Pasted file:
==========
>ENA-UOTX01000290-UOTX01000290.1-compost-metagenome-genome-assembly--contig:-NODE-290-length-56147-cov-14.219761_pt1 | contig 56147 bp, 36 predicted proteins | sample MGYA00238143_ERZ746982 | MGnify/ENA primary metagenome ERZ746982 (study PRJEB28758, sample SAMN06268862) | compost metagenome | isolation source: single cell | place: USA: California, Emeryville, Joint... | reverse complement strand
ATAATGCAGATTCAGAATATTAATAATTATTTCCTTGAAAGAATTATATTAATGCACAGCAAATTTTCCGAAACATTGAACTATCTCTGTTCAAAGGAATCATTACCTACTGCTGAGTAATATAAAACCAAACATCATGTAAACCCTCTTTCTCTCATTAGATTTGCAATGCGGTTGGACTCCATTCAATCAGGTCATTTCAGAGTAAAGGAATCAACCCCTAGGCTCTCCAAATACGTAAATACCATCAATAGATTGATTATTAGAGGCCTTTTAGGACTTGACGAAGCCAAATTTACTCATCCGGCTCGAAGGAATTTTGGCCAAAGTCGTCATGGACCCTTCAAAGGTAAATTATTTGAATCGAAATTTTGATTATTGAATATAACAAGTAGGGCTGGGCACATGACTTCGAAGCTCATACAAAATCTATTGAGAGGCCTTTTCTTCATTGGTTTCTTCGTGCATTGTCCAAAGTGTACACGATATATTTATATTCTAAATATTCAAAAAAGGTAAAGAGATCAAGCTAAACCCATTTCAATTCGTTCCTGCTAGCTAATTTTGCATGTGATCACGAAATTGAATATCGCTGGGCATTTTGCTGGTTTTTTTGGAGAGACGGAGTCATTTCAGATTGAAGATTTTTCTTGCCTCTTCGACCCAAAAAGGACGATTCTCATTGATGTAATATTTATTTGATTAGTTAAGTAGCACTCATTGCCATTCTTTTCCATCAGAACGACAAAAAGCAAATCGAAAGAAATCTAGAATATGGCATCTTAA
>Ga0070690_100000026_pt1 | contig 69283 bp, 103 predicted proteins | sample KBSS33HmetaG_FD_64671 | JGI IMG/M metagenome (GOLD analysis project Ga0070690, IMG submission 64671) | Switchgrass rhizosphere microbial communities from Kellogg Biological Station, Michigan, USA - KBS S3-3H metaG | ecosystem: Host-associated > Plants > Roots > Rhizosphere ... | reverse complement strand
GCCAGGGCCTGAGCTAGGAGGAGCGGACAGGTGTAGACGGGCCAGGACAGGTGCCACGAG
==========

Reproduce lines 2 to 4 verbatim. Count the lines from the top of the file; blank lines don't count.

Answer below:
ATAATGCAGATTCAGAATATTAATAATTATTTCCTTGAAAGAATTATATTAATGCACAGCAAATTTTCCGAAACATTGAACTATCTCTGTTCAAAGGAATCATTACCTACTGCTGAGTAATATAAAACCAAACATCATGTAAACCCTCTTTCTCTCATTAGATTTGCAATGCGGTTGGACTCCATTCAATCAGGTCATTTCAGAGTAAAGGAATCAACCCCTAGGCTCTCCAAATACGTAAATACCATCAATAGATTGATTATTAGAGGCCTTTTAGGACTTGACGAAGCCAAATTTACTCATCCGGCTCGAAGGAATTTTGGCCAAAGTCGTCATGGACCCTTCAAAGGTAAATTATTTGAATCGAAATTTTGATTATTGAATATAACAAGTAGGGCTGGGCACATGACTTCGAAGCTCATACAAAATCTATTGAGAGGCCTTTTCTTCATTGGTTTCTTCGTGCATTGTCCAAAGTGTACACGATATATTTATATTCTAAATATTCAAAAAAGGTAAAGAGATCAAGCTAAACCCATTTCAATTCGTTCCTGCTAGCTAATTTTGCATGTGATCACGAAATTGAATATCGCTGGGCATTTTGCTGGTTTTTTTGGAGAGACGGAGTCATTTCAGATTGAAGATTTTTCTTGCCTCTTCGACCCAAAAAGGACGATTCTCATTGATGTAATATTTATTTGATTAGTTAAGTAGCACTCATTGCCATTCTTTTCCATCAGAACGACAAAAAGCAAATCGAAAGAAATCTAGAATATGGCATCTTAA
>Ga0070690_100000026_pt1 | contig 69283 bp, 103 predicted proteins | sample KBSS33HmetaG_FD_64671 | JGI IMG/M metagenome (GOLD analysis project Ga0070690, IMG submission 64671) | Switchgrass rhizosphere microbial communities from Kellogg Biological Station, Michigan, USA - KBS S3-3H metaG | ecosystem: Host-associated > Plants > Roots > Rhizosphere ... | reverse complement strand
GCCAGGGCCTGAGCTAGGAGGAGCGGACAGGTGTAGACGGGCCAGGACAGGTGCCACGAG